RSS members lead a multidisciplinary research team that won this year’s National Excellence in Multistate Research Award
Announcements

RSS members are part of a multidisciplinary multi-institution research team that received the National Excellence in Multistate Research Award from the Association of Public and Land-Grant Universities and the United States Department of Agriculture (USDA). This prestigious and highly competitive award recognizes scientists who conduct exemplary research and outreach efforts across multiple states and in doing so enhance the visibility of USDA multistate programs. The team was awarded the Western Region Excellence in Research Award this summer. While this honor is awarded annually, this is the first time social scientists have received either the Western Region or the National award.

The project, known as W4001: Social, Economic and Environmental Causes and Consequences of Demographic Change in Rural America, conducts research on the most pressing demographic, economic, social, and environmental challenges faced by rural communities in the U.S. Rural areas are constantly changing, and many face challenges such as limited access to healthcare, education, broadband internet, and jobs. Events like the Great Recession, the opioid epidemic, and the COVID-19 pandemic have highlighted how such challenges can lead to major disruptions to the environmental, economic, social, and physical wellbeing of rural communities. W4001’s findings have contributed to numerous local, state and national policies that support rural sustainability and well-being.

The team includes 39 sociologists and other social scientists across 28 colleges and universities spanning all regions of the U.S. In just the last three years, the group has produced hundreds of peer-reviewed publications, published influential books, developed numerous public policy briefs, secured over $13 million in research funding, led workshops for community organizations, delivered over 300 presentations to stakeholders (including the U.S. Congress and the National Institutes of Health), and provided expert consultation to multiple state and federal agencies.

In recent years, W4001’s research has helped address multiple major national health crises. For example, this project has provided essential information about the effects of the COVID-19 pandemic on rural communities, guiding states’ social distancing policies, resource allocation, testing, and reopening strategies. Additionally, this project was the first to identify rising rural opioid overdose rates and explanations for those trends. This information shaped national legislation, influenced the design of an interactive data visualization tool that helps communities assess and respond to the overdose crisis, and led to rapid resource allocation. The group’s research also guided the placement and training of community health workers after the Deepwater Horizon disaster, resulting in enhanced preparedness and health capacity.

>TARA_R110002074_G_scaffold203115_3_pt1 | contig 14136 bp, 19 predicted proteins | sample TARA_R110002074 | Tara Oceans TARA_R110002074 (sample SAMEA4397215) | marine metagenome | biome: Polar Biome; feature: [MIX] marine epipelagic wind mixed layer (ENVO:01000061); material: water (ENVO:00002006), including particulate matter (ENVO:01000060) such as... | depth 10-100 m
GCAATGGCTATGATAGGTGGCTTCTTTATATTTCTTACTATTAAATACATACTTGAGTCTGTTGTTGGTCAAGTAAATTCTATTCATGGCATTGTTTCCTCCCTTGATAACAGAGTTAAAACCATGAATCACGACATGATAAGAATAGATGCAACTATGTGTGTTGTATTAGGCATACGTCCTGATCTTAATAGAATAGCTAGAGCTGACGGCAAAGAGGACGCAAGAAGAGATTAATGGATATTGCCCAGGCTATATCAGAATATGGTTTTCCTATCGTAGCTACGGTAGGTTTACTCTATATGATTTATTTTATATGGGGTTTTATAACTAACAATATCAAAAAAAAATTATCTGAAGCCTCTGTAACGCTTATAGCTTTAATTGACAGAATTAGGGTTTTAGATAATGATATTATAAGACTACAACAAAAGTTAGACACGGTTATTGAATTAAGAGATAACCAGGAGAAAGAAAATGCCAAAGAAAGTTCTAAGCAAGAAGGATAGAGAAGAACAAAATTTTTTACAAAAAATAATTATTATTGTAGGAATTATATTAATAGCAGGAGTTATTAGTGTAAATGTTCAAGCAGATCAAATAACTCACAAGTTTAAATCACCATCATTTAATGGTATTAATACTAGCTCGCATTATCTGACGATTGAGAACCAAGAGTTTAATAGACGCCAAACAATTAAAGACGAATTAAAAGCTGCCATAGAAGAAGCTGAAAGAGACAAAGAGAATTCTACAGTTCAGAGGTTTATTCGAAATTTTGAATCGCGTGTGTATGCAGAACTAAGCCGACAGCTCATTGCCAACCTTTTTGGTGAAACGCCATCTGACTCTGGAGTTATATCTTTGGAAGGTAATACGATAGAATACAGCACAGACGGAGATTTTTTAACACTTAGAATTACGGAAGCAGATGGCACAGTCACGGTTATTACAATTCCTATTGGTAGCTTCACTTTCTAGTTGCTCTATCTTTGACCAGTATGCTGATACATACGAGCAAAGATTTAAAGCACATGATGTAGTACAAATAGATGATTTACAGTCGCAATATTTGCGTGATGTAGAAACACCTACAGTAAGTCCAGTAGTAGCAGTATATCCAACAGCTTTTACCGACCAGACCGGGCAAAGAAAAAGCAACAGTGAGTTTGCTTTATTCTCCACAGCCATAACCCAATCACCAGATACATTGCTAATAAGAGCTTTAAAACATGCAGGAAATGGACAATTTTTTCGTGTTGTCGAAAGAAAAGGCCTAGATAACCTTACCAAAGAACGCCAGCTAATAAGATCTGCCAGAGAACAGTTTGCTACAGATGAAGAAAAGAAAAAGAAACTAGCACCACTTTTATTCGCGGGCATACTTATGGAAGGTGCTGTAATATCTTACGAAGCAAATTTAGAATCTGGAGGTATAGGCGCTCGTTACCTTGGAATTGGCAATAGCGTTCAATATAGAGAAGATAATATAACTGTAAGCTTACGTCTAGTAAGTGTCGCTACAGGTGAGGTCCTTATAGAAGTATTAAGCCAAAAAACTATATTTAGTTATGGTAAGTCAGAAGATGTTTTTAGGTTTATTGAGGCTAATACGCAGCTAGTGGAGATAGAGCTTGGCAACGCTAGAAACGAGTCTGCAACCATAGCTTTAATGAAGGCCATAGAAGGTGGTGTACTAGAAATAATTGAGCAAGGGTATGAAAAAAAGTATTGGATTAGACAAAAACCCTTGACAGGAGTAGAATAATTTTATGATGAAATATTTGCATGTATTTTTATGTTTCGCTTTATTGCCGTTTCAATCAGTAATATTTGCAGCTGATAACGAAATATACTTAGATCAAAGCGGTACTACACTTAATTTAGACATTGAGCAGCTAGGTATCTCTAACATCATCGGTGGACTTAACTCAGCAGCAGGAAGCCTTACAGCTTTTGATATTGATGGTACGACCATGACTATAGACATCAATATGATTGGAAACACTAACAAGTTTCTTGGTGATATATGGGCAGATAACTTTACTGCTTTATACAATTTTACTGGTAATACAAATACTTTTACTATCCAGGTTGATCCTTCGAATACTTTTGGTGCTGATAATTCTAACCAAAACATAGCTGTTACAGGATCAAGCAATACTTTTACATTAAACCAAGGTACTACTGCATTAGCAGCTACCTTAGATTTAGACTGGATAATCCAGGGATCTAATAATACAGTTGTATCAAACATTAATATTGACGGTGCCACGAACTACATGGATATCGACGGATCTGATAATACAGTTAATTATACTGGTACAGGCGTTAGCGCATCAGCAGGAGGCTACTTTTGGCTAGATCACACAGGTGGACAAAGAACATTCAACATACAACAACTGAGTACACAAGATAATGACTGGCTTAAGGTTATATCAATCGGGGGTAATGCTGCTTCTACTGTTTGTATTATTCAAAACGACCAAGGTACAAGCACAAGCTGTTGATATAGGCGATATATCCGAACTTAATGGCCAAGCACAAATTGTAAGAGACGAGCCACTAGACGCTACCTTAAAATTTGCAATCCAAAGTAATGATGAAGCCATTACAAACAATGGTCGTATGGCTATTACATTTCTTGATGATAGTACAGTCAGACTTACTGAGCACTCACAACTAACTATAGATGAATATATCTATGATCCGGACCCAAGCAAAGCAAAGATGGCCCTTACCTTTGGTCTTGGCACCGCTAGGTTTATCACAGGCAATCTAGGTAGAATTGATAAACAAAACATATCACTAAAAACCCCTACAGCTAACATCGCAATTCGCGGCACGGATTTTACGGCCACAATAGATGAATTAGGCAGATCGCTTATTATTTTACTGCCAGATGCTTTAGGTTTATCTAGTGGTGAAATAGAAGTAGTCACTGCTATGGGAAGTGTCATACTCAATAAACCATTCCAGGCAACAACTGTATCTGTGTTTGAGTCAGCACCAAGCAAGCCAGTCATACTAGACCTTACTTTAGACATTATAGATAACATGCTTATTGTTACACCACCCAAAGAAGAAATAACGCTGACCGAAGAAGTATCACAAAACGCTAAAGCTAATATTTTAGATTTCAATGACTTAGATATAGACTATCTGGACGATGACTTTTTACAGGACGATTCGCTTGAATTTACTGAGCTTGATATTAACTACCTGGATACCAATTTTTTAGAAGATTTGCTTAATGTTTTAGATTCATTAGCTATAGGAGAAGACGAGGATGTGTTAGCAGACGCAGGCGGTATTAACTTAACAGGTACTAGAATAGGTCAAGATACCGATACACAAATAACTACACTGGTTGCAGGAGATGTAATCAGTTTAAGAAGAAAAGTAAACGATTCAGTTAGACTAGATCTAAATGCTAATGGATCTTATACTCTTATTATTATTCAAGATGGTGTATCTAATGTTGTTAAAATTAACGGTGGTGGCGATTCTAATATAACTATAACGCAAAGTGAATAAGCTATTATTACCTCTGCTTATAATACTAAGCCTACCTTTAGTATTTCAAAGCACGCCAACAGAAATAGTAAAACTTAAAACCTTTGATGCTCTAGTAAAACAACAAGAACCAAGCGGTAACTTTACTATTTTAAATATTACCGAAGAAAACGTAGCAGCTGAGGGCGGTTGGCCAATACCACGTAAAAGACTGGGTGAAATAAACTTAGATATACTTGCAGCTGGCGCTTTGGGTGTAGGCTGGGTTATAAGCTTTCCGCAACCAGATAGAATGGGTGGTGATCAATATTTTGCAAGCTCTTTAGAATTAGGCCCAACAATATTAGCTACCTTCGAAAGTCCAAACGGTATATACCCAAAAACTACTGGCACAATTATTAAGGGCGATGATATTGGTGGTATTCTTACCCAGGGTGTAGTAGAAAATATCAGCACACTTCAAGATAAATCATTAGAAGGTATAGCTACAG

Findings have also affected natural resource management in rural areas. For example, research-based recommendations encouraged the Governor of Michigan to explore alternative energy options to address population decline and energy needs, and research on fishing declines in the Midwest prompted state natural resource departments to recruit and engage diverse stakeholders in management decisions.

W4001’s research has informed anti-poverty policies, including changes in official measurements of poverty and underemployment and the distribution of safety net resources. Project members were the first to discover that rural populations are shrinking due to young adult outmigration, fewer births, and increased mortality. Researchers created a database that details county-level age-specific net migration trends. Hundreds of thousands of regional planners, insurance companies, school districts, senior housing developers, public health agencies, and other stakeholders have used the database to understand rural needs and market demand and to inform infrastructure development and resource allocation. Recently, the group’s research and outreach has helped numerous state governments prepare for the 2020 Census and facilitate a complete count.

Several past Presidents of RSS currently participate in W4001 or participated in its predecessor committees prior to becoming emeritus professors: Eddy Berry, David Brown, Glenn Fuguitt, Leif Jensen, Dan Lichter, Linda Lobao, Joe Molnar, Joachim Singelmann, and Ann Tickamyer. RSS Past-Presidents James Christenson and Lou Swanson served as administrative advisors for W-4001’s predecessor committees for several years. Other RSS members who are also members of W4001 include Anne Cafer, Paige Castellanos, Raeven Chandler, Guangqing Chi, Shelley Clark, Katherine Curtis, Jamiko Deleveaux, Parfait Eloundou-Enyegue, Joe Francis, Nina Glasgow, Shaun Golding, John Green, Ken Johnson, Laszlo Kulcsar, Shannon Monnat, Tom Mueller, Vanessa Parks, David Peters, Dudley Poston, Jr., Hua Qin, Heather Randell, Scott Sanders, Matthew Sanderson, Jessica Schad, Kathleen Sexsmith, Tim Slack, Brian Thiede, Dan Veroff, Richelle Winkler, John Wardwell and Julie Zimmerman.

W4001’s current chairperson, Shannon Monnat, accepted the award on behalf of the group at the APLU/USDA national award ceremony, which took place virtually on October 28.